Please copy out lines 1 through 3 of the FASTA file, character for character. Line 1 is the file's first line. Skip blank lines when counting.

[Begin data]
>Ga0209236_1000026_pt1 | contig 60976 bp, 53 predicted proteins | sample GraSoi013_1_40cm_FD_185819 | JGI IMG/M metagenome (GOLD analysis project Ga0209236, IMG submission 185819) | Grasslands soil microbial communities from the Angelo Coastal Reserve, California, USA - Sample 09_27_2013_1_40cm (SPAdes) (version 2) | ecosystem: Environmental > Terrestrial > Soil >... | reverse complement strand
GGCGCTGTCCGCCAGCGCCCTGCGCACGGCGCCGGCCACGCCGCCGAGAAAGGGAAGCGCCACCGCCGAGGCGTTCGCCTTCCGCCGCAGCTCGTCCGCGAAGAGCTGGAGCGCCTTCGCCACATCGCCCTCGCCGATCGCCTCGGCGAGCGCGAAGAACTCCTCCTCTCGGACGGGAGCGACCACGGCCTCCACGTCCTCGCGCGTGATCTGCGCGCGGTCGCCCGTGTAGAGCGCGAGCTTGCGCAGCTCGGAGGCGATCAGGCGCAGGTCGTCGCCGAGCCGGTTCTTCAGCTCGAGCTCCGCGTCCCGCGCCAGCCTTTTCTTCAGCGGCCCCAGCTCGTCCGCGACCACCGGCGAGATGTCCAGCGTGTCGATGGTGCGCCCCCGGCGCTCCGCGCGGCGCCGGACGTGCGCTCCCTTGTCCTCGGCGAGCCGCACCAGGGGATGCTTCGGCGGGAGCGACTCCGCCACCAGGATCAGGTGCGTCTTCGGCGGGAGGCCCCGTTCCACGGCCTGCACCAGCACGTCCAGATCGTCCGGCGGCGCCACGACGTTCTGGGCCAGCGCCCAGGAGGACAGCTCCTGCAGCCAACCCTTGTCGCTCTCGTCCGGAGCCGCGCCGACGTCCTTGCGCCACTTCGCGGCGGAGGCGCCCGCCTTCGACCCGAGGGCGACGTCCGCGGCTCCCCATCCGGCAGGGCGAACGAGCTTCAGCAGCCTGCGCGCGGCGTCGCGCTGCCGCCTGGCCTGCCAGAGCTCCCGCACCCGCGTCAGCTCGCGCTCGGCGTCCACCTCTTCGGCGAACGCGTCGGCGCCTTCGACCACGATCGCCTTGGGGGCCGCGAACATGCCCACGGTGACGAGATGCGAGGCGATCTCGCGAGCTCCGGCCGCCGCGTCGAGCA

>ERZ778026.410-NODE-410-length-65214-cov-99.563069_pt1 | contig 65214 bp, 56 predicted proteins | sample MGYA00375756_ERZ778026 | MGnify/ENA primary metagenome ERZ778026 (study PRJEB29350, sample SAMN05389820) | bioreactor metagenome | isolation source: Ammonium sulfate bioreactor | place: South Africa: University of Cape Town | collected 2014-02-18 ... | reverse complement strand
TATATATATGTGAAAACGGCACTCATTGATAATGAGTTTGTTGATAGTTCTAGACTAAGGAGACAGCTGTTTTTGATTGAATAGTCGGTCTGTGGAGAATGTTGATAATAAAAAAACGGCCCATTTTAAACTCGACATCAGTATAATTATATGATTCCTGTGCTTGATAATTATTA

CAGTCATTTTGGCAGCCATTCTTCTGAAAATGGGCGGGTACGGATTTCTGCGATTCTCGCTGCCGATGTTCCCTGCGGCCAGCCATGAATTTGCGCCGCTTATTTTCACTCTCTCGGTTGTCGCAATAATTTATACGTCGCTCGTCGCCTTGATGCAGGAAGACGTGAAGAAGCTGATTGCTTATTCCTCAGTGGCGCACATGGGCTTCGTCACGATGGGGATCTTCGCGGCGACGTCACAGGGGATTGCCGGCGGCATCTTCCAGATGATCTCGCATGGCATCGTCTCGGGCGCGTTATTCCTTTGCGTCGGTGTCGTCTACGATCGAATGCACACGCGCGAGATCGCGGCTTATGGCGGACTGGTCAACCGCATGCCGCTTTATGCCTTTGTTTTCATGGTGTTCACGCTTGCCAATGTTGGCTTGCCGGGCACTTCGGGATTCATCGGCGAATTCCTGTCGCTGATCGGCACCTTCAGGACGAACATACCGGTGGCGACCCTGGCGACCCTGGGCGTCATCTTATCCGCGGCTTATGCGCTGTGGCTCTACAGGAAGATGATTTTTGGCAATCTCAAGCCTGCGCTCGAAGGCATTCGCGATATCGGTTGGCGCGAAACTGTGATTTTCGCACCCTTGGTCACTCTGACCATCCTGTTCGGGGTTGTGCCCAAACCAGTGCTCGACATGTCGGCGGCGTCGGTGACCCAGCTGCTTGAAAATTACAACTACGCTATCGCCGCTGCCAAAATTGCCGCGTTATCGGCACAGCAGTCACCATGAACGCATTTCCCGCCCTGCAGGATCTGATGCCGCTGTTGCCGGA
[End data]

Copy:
>Ga0209236_1000026_pt1 | contig 60976 bp, 53 predicted proteins | sample GraSoi013_1_40cm_FD_185819 | JGI IMG/M metagenome (GOLD analysis project Ga0209236, IMG submission 185819) | Grasslands soil microbial communities from the Angelo Coastal Reserve, California, USA - Sample 09_27_2013_1_40cm (SPAdes) (version 2) | ecosystem: Environmental > Terrestrial > Soil >... | reverse complement strand
GGCGCTGTCCGCCAGCGCCCTGCGCACGGCGCCGGCCACGCCGCCGAGAAAGGGAAGCGCCACCGCCGAGGCGTTCGCCTTCCGCCGCAGCTCGTCCGCGAAGAGCTGGAGCGCCTTCGCCACATCGCCCTCGCCGATCGCCTCGGCGAGCGCGAAGAACTCCTCCTCTCGGACGGGAGCGACCACGGCCTCCACGTCCTCGCGCGTGATCTGCGCGCGGTCGCCCGTGTAGAGCGCGAGCTTGCGCAGCTCGGAGGCGATCAGGCGCAGGTCGTCGCCGAGCCGGTTCTTCAGCTCGAGCTCCGCGTCCCGCGCCAGCCTTTTCTTCAGCGGCCCCAGCTCGTCCGCGACCACCGGCGAGATGTCCAGCGTGTCGATGGTGCGCCCCCGGCGCTCCGCGCGGCGCCGGACGTGCGCTCCCTTGTCCTCGGCGAGCCGCACCAGGGGATGCTTCGGCGGGAGCGACTCCGCCACCAGGATCAGGTGCGTCTTCGGCGGGAGGCCCCGTTCCACGGCCTGCACCAGCACGTCCAGATCGTCCGGCGGCGCCACGACGTTCTGGGCCAGCGCCCAGGAGGACAGCTCCTGCAGCCAACCCTTGTCGCTCTCGTCCGGAGCCGCGCCGACGTCCTTGCGCCACTTCGCGGCGGAGGCGCCCGCCTTCGACCCGAGGGCGACGTCCGCGGCTCCCCATCCGGCAGGGCGAACGAGCTTCAGCAGCCTGCGCGCGGCGTCGCGCTGCCGCCTGGCCTGCCAGAGCTCCCGCACCCGCGTCAGCTCGCGCTCGGCGTCCACCTCTTCGGCGAACGCGTCGGCGCCTTCGACCACGATCGCCTTGGGGGCCGCGAACATGCCCACGGTGACGAGATGCGAGGCGATCTCGCGAGCTCCGGCCGCCGCGTCGAGCA

>ERZ778026.410-NODE-410-length-65214-cov-99.563069_pt1 | contig 65214 bp, 56 predicted proteins | sample MGYA00375756_ERZ778026 | MGnify/ENA primary metagenome ERZ778026 (study PRJEB29350, sample SAMN05389820) | bioreactor metagenome | isolation source: Ammonium sulfate bioreactor | place: South Africa: University of Cape Town | collected 2014-02-18 ... | reverse complement strand